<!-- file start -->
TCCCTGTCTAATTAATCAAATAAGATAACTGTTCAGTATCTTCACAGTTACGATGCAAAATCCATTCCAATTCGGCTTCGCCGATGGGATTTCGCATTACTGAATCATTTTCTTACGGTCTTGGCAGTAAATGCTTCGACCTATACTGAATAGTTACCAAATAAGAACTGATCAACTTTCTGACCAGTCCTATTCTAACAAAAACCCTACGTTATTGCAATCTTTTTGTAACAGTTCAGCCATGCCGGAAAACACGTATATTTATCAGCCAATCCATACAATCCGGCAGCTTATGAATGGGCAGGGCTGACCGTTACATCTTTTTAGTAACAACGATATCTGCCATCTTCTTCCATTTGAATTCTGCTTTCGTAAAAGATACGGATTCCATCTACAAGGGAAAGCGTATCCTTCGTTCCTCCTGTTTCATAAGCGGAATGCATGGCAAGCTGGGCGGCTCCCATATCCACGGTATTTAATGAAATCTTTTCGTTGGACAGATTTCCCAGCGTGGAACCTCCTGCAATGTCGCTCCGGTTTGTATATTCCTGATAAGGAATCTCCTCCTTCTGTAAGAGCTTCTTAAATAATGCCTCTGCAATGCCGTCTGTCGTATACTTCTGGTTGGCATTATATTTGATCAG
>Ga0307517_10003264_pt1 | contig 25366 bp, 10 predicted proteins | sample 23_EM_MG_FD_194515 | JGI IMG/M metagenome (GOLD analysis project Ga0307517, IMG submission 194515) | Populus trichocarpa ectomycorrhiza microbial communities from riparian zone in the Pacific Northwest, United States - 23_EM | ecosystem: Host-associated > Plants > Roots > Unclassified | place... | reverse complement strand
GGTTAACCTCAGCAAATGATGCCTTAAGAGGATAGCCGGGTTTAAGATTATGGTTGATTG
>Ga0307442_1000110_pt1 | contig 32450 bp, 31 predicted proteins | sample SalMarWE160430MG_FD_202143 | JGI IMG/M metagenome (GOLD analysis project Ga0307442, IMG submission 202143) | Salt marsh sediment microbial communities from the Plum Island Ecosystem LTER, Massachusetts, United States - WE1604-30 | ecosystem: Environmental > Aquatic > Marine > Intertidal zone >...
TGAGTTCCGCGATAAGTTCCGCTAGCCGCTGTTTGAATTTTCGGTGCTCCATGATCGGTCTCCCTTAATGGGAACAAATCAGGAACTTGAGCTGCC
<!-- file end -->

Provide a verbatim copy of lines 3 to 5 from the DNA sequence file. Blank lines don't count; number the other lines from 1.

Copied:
GGTTAACCTCAGCAAATGATGCCTTAAGAGGATAGCCGGGTTTAAGATTATGGTTGATTG
>Ga0307442_1000110_pt1 | contig 32450 bp, 31 predicted proteins | sample SalMarWE160430MG_FD_202143 | JGI IMG/M metagenome (GOLD analysis project Ga0307442, IMG submission 202143) | Salt marsh sediment microbial communities from the Plum Island Ecosystem LTER, Massachusetts, United States - WE1604-30 | ecosystem: Environmental > Aquatic > Marine > Intertidal zone >...
TGAGTTCCGCGATAAGTTCCGCTAGCCGCTGTTTGAATTTTCGGTGCTCCATGATCGGTCTCCCTTAATGGGAACAAATCAGGAACTTGAGCTGCC